Rivals team up on Paso Robles water as lawsuit threat looms
An agreement reached by two of the groups jockeying to shape the future of a water district in Paso Robles wine country won’t stop two lawsuits that could lead to years in court and millions of dollars in legal fees to sort out the water basin’s woes.
Groundwater levels in the Paso Robles area are estimated to be dangerously low, forcing homeowners to spend tens of thousands of dollars drilling deeper wells and threatening the wine industry that has spurred economic growth. This summer, the San Luis Obispo County Board of Supervisors enacted emergency pumping restrictions until a plan for managing the basin could be crafted.
PRO Water Equity, a group made up of small landowners and homeowners, and the Paso Robles Agricultural Alliance for Groundwater Solutions, or PRAAGS, made up of larger agricultural and wine interests, were vying to influence the eventual shape of the management plan. PRAAGS submitted a proposal for a new management district, but the homeowner group objected, saying that small landowners and the public would have too little voice in the proposed district.
Meanwhile, two new groups filed lawsuits over the Board of Supervisors’ emergency pumping restrictions, potentially tossing the entire issue into a protracted court battle. In so-called arbitrated groundwater basins, a judge oversees a plan for balancing water rights among users. In the Santa Maria Valley, a court-administered plan took more than a decade and cost $11 million.
The two Paso Robles landowner groups are hoping to avoid all that by agreeing to a plan that would go before San Luis Obispo County voters.
The preliminary agreement calls for a board that would be governed by seven members. Two of those members would be elected by large landowners, and two of the members would be elected by smaller landowners.
The remaining three members would be elected by the public at large. Within each landowning class, votes would be determined by acreage owned.
“We believe this proposal provides fair and equitable representation for basin water users and a structure that meets the long-term needs of the area,” the groups said in a joint statement. “The proposed water district would be governed by locals, have the ability to obtain supplemental water, and could implement water management through an AB 3030 management plan. Development of the district will involve working through the LAFCO process and via special legislation.”
Cindy Steinbeck of Steinbeck Vineyards and Winery, who is involved with the two groups that filed lawsuits, said the recent agreement will not affect her group’s efforts. “It has no impact whatsoever on the lawsuits,” Steinbeck told the Business Times.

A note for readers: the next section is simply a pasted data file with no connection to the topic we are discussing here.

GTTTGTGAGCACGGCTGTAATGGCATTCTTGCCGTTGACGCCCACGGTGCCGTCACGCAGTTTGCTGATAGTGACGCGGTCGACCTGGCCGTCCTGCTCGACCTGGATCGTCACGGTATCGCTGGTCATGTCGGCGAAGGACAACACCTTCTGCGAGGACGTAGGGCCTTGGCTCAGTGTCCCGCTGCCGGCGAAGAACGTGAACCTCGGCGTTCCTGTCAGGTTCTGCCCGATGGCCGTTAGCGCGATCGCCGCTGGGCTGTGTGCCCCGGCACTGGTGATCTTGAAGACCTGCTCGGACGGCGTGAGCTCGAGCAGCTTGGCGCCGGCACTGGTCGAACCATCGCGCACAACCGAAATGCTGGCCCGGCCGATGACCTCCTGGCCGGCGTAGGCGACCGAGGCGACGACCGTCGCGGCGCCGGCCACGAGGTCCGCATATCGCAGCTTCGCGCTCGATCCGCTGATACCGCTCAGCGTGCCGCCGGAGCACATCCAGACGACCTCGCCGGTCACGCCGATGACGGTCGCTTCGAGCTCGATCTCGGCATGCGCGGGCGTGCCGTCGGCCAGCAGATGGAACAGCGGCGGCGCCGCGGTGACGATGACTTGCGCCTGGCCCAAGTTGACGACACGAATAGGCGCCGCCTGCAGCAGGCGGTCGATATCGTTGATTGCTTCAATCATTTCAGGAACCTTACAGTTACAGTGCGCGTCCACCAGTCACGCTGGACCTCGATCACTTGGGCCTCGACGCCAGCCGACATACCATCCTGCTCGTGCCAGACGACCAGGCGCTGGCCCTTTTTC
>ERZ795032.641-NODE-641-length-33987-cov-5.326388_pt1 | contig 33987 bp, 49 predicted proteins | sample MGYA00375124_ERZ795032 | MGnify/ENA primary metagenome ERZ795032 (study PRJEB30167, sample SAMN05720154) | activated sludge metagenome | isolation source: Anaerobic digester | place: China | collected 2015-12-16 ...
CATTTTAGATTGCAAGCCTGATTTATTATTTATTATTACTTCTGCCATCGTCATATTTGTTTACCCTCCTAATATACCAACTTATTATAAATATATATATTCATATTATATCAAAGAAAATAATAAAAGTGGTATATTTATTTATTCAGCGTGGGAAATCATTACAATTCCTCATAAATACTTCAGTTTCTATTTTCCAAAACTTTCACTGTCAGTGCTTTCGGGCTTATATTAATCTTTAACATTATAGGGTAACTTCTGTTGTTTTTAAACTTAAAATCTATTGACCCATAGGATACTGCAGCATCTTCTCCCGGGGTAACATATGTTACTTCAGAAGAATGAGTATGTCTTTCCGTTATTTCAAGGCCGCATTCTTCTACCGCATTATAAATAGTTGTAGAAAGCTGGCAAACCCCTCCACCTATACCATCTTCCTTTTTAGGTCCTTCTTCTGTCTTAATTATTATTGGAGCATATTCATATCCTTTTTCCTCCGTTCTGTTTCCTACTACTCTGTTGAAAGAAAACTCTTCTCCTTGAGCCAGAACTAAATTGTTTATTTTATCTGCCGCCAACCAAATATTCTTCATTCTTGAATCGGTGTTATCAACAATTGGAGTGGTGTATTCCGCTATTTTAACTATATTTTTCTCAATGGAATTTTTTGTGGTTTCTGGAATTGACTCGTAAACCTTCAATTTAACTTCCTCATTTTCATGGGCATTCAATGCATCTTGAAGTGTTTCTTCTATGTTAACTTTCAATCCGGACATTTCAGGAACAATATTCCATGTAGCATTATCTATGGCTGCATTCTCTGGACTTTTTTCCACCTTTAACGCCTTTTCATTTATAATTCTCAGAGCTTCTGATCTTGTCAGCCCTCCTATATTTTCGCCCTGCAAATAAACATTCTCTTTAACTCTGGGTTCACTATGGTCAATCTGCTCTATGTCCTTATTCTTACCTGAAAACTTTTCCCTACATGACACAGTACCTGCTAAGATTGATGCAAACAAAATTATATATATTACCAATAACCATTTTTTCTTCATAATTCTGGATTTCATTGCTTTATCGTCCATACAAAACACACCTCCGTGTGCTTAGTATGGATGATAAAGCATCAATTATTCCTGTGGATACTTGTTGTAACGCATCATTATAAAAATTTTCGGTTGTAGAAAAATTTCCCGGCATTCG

Steinbeck, whose family has occupied the same ranch for seven generations, said she approaches the water question from a different philosophical position than PRAAGS or PRO Water Equity. Landowners like her family have what’s known as an “overlying right” under state law to pump water on their property for use in agriculture. Assenting to a potential water district would essentially mean conceding those rights to management and enforcement by a governmental body — even a district in which landowners are represented on a governing board would need to operate through the mechanism of a county government for policy enforcement.
One group, Protect Our Water Rights, filed a “quiet title” suit against the county. Quiet title suits arise when there are competing claims on a set of property rights. In this case, the group is asking a judge to declare that the landowners who brought the suit have the right to use the water beneath their land and that the county does not seek the right to regulate that use. Steinbeck said that the case will only spiral into expensive adjudication if the county asserts that it has some stake in landowners’ water rights. “We have the right under California law for reasonable and beneficial use,” Steinbeck said. “While we don’t own the water, we own the rights to use that water.”
The other lawsuit, filed by Paso Robles Water Integrity Network, asks the county supervisors to reconsider its emergency pumping restrictions, arguing that the county did not wait for evidence to come in from an independent study by a blue-ribbon panel of water users. “We simply asked the Board of Supervisors to wait until all the information was available,” Steinbeck said.
But what is clearly at stake in what has become a four-way fight over the future of Paso Robles water district is how much of a voice various parties — homeowners, large wine interests, independent farmers and the government — have in the process.
Under the proposed PRAAGS-PRO Water Equity agreement, the distinctions between “small” landowners and “medium/large” landowners has yet to be decided. But it is expected that within each category, landowners will cast votes based on acreage.
No matter how the categories are sliced, it is clear that the landowners just big enough to fall into the “medium/large” category but whose acreage is small compared with the region’s most powerful wine interests might feel marginalized. If enough medium-sized landowners feel that way and join the lawsuits, a water district could become unworkable.
Steinbeck said that she does not see any reason to cede over the rights she currently holds to a government-backed water district. “As a business person, I’m very concerned that we as landowners have overlying rights,” she said.